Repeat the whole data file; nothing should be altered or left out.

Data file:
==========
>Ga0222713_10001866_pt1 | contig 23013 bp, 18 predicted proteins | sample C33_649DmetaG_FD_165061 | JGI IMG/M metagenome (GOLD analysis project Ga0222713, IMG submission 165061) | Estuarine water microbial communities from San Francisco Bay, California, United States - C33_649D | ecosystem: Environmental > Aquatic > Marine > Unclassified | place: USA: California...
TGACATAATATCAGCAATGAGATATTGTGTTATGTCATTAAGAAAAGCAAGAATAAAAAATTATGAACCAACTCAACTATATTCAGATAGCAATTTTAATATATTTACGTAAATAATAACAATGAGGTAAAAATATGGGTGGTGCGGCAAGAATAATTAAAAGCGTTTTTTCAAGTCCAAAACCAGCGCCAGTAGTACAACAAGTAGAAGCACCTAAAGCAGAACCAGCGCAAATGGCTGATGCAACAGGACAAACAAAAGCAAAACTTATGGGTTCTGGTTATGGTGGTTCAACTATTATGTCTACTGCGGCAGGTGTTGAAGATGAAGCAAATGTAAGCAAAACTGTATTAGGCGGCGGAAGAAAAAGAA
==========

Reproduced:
>Ga0222713_10001866_pt1 | contig 23013 bp, 18 predicted proteins | sample C33_649DmetaG_FD_165061 | JGI IMG/M metagenome (GOLD analysis project Ga0222713, IMG submission 165061) | Estuarine water microbial communities from San Francisco Bay, California, United States - C33_649D | ecosystem: Environmental > Aquatic > Marine > Unclassified | place: USA: California...
TGACATAATATCAGCAATGAGATATTGTGTTATGTCATTAAGAAAAGCAAGAATAAAAAATTATGAACCAACTCAACTATATTCAGATAGCAATTTTAATATATTTACGTAAATAATAACAATGAGGTAAAAATATGGGTGGTGCGGCAAGAATAATTAAAAGCGTTTTTTCAAGTCCAAAACCAGCGCCAGTAGTACAACAAGTAGAAGCACCTAAAGCAGAACCAGCGCAAATGGCTGATGCAACAGGACAAACAAAAGCAAAACTTATGGGTTCTGGTTATGGTGGTTCAACTATTATGTCTACTGCGGCAGGTGTTGAAGATGAAGCAAATGTAAGCAAAACTGTATTAGGCGGCGGAAGAAAAAGAA